9 (tie). World Of Warcraft: Cataclysm

World Of Warcraft: Cataclysm significantly improves the game, whether you’re at Level 1 or Level 85. With the update, old zones have gotten a much-needed overhaul, bringing them up to speed with the graphics and gameplay innovations introduced in the expansion’s predecessors, Burning Crusade and Wrath Of The Lich King. There’s fantastic flavor for the two new races, and the high-level content is appropriately epic, with your character befriending and battling gods and ancient powers as the world around you seethes and burns. There’s nothing revolutionary enough about Cataclysm to change a hater’s mind, but there’s plenty to get any fan hooked all over again.

9 (tie). Assassin’s Creed: Brotherhood

A few sequels this year—like Crackdown 2 and Star Wars: The Force Unleashed II— were thin attempts to squeeze a few more dollars out of an existing development team before shutting the whole operation down. Assassin’s Creed: Brotherhood defied that trend, broadening the horizons of an already-exceptional game, Assassin’s Creed II. The single-player story, which follows an aging Ezio as he transforms neck-stabbing into more of a team sport, is a fun journey. The real bonus is the multiplayer mode. Ubisoft avoided the BioShock 2 trap and created something that made sense for the broader game: a tense hunt through the streets of Rome where all the players have an assassination target—and a target on their backs.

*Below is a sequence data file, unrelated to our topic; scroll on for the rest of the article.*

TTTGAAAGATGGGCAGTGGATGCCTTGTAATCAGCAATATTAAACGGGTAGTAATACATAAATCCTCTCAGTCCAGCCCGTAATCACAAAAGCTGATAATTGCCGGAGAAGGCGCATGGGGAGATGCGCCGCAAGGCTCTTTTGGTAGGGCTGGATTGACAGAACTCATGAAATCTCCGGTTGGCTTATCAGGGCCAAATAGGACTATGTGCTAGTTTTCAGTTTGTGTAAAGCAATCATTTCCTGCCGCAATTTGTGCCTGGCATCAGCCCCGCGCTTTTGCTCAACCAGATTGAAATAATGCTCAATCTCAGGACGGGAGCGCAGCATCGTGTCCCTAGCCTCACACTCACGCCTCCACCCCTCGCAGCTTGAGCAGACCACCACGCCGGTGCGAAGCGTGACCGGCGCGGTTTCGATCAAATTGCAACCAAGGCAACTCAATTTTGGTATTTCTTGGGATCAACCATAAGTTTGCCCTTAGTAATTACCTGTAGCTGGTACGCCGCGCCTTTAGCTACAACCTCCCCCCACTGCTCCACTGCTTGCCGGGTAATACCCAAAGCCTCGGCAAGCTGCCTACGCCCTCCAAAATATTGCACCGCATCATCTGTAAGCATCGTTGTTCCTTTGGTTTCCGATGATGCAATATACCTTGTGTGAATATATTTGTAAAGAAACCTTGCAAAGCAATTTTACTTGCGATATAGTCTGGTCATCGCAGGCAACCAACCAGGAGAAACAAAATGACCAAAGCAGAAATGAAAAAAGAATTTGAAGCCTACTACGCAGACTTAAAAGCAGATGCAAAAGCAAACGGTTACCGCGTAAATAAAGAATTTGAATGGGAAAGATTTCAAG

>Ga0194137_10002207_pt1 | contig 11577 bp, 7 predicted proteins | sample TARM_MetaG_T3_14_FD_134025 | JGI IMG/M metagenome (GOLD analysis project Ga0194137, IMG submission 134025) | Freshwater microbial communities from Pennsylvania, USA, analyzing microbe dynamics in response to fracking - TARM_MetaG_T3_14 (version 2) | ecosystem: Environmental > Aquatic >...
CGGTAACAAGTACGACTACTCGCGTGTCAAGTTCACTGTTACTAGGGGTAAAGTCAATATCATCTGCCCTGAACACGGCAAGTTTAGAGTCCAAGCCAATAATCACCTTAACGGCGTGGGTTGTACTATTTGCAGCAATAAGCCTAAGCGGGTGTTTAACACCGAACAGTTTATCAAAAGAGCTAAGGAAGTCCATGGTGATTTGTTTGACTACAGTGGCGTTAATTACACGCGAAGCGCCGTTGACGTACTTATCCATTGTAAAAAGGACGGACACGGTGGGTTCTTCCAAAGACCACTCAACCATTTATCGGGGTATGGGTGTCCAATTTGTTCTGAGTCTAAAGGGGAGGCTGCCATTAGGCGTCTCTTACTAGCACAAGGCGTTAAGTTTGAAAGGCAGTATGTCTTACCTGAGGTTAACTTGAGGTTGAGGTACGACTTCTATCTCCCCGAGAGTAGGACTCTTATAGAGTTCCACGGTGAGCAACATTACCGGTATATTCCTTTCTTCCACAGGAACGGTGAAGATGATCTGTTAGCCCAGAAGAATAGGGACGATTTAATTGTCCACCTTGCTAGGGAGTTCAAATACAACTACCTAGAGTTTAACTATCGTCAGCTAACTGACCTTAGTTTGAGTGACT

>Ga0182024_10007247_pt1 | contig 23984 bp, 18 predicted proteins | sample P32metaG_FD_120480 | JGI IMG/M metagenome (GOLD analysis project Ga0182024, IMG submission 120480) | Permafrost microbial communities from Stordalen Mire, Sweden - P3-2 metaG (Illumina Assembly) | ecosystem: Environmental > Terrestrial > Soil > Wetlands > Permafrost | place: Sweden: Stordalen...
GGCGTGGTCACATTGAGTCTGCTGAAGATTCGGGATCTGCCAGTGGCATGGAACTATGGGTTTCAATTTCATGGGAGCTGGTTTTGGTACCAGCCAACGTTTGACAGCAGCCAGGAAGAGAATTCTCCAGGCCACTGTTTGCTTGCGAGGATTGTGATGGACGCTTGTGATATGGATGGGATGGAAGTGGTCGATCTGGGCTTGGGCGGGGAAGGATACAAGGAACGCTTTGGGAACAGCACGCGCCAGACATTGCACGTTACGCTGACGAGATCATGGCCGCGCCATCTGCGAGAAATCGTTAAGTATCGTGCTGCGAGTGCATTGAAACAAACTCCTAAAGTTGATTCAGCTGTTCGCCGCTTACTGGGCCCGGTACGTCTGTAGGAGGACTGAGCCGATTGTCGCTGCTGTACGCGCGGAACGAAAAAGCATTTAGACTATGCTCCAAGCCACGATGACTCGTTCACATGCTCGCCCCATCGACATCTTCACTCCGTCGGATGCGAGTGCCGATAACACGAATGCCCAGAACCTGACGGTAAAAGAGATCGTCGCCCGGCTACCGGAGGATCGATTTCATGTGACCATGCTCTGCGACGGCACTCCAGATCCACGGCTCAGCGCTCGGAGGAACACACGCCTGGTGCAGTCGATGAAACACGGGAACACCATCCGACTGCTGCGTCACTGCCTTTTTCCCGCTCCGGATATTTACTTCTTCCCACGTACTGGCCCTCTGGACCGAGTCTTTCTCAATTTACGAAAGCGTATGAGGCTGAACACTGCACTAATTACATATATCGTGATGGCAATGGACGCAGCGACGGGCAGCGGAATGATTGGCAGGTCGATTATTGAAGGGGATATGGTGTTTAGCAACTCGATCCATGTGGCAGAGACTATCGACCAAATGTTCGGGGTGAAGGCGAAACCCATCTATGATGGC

8. Super Mario Galaxy 2